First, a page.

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African American History in Austin and the University of Texas
Item 9 of 13

This historical marker commemorates the contributions of African Americans, both slave and free, who supported the movement for Texas independence from Mexico between 1835 and 1836. Among those recorded as having participated in the war are Hendrick Arnold and William E. (Bill) Goyens. Arnold was a guide and soldier in Ben Milam’s Texas Army at the Siege of Bexar and the Battle of San Jacinto. Goyens served as an interpreter and liaison for Sam Houston in regards to the Cherokee Native Americans and helped negotiate a treaty.


  • William Goyens
  • The historical marker commemorating the participation of African Americans in the Civil War
  • Goyens in conference with a Native American

Goyens was born in 1794 in Moore County, N. Carolina to a free mulatto and a white woman. It is believed that Goyens arrived in Nacogdoches, TX in the early 1820s.  During his time in East Texas, he became a successful businessman. As well as being a blacksmith and a wagon maker, he was involved with hauling freight from Natchitoches, Louisiana. On an 1826 trip to Louisiana, William English attempted to sell Goyens into slavery.  In order to gain his freedom, English demanded that Goyens turn over his own slave woman and work off his debt, somewhat like an indentured servant. Goyens could still participate in trade himself within this agreement. Upon returning to Nacogdoches, Goyens successfully sought legal negation of this agreement.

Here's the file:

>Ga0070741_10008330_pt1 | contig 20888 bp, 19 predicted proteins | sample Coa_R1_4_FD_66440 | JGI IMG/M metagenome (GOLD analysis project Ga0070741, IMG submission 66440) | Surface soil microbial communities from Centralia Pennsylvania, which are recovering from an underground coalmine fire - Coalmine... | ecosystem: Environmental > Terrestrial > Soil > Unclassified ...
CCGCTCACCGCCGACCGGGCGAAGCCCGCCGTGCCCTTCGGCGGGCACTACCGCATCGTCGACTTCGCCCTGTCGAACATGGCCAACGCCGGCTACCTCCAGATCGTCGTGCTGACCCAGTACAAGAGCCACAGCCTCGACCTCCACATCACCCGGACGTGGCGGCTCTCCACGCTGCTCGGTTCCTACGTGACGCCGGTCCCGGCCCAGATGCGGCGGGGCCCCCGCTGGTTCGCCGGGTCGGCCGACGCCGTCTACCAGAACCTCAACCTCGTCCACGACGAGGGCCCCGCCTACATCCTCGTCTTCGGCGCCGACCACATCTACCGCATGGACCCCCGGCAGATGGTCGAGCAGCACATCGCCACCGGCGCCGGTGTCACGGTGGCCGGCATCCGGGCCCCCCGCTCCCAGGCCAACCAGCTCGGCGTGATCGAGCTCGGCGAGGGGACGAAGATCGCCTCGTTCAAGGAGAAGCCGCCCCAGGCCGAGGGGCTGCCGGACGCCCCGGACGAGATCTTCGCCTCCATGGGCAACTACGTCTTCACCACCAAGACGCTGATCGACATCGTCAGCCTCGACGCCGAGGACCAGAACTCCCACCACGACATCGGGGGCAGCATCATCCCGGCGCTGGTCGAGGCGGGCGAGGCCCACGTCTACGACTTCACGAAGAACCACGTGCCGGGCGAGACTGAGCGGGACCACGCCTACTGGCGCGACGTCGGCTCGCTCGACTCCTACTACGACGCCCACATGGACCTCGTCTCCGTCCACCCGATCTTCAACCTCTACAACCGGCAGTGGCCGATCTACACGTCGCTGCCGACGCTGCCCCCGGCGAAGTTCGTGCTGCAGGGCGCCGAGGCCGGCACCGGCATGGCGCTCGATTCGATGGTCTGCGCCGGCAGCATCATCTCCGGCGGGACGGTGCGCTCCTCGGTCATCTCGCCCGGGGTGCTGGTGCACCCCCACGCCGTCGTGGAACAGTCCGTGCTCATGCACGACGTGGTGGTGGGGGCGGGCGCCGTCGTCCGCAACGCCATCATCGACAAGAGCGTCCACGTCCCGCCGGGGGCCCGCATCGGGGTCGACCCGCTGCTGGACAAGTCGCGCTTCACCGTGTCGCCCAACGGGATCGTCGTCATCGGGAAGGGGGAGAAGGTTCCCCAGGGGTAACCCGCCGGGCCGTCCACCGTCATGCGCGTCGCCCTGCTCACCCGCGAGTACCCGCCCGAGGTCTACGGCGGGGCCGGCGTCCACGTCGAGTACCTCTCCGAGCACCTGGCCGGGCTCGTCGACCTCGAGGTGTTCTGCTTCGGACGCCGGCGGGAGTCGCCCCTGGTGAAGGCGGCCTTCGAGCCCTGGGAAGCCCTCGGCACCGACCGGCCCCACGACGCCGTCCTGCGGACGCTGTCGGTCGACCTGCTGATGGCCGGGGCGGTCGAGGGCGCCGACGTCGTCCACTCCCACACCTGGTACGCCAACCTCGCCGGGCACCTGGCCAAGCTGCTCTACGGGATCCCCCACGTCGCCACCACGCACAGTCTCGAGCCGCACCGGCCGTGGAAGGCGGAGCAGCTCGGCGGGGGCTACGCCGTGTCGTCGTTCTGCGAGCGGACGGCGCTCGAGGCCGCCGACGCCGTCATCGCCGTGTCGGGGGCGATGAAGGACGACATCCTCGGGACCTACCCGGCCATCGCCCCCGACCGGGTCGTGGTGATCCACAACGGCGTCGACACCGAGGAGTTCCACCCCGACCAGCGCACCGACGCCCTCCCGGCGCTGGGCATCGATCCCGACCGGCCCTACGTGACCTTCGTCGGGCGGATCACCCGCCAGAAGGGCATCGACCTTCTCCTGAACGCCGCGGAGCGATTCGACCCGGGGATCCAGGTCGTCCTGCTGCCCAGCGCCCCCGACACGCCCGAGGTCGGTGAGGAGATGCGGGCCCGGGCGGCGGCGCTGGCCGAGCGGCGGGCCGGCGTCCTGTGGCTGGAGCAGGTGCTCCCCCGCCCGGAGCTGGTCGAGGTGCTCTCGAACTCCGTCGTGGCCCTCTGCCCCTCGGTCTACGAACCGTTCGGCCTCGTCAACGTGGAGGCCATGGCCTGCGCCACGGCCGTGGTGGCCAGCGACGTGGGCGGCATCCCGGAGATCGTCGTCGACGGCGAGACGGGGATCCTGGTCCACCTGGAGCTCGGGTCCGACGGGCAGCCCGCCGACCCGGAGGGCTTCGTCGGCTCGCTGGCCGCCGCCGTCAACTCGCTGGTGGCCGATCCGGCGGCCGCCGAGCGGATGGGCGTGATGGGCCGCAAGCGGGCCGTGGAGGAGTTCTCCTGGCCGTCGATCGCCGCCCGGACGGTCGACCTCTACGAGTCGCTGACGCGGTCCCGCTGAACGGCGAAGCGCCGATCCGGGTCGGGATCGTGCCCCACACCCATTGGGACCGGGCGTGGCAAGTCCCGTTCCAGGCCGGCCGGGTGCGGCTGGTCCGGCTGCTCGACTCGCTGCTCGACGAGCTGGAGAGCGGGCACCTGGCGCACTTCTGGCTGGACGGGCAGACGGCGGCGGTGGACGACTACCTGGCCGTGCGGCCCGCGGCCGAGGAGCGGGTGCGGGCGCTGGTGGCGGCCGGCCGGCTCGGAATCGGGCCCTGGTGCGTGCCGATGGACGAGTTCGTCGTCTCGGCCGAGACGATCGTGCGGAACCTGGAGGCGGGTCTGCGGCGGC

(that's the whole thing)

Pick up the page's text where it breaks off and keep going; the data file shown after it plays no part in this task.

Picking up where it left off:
Goyens had Cherokee ancestry, which likely was instrumental to his success as a mediator and interpreter for Sam Houston. In 1832, Goyens married his wife Mary, a white widower from Georgia. Although interracial marriages would have been unusual at the time, Goyens possessed a light complexion that is believed afforded him greater social mobility. After the revolution was over, Goyens purchased an estate outside of Nacogdoches that later became known as Goyens’ Hill. Despite efforts by his white neighbors to challenge and take his wealth, Goyens acquired great deals of wealth in real estate during his later life.

"African Americans in the Texas Revolution." The Historical Marker Database. Accessed September 12, 2015. http://www.hmdb.org/marker.asp?marker=25746.

"Goyens, William." Handbook of Texas Online. Accessed September 12, 2015. https://tshaonline.org/handbook/online/articles/fgo24.

Kubiak, Leonard. "Biographical Sketch of William Goyens, Jr., Early Day Texian and First Black Millionaire in Texas." Accessed September 12, 2015. http://www.forttumbleweed.net/goyens.html.

Texas Black History Preservation Project. http://www.tbhpp.org/goyens.html. "William Goyens, (1794 – 1856): Successful businessman, peacekeeper." Accessed September 12, 2015. https://www.flickr.com/photos/0ccam/3666806282.

"William Goyens." Bee Coalition. Accessed September 12, 2015. http://beecoalition.org/black-heros.html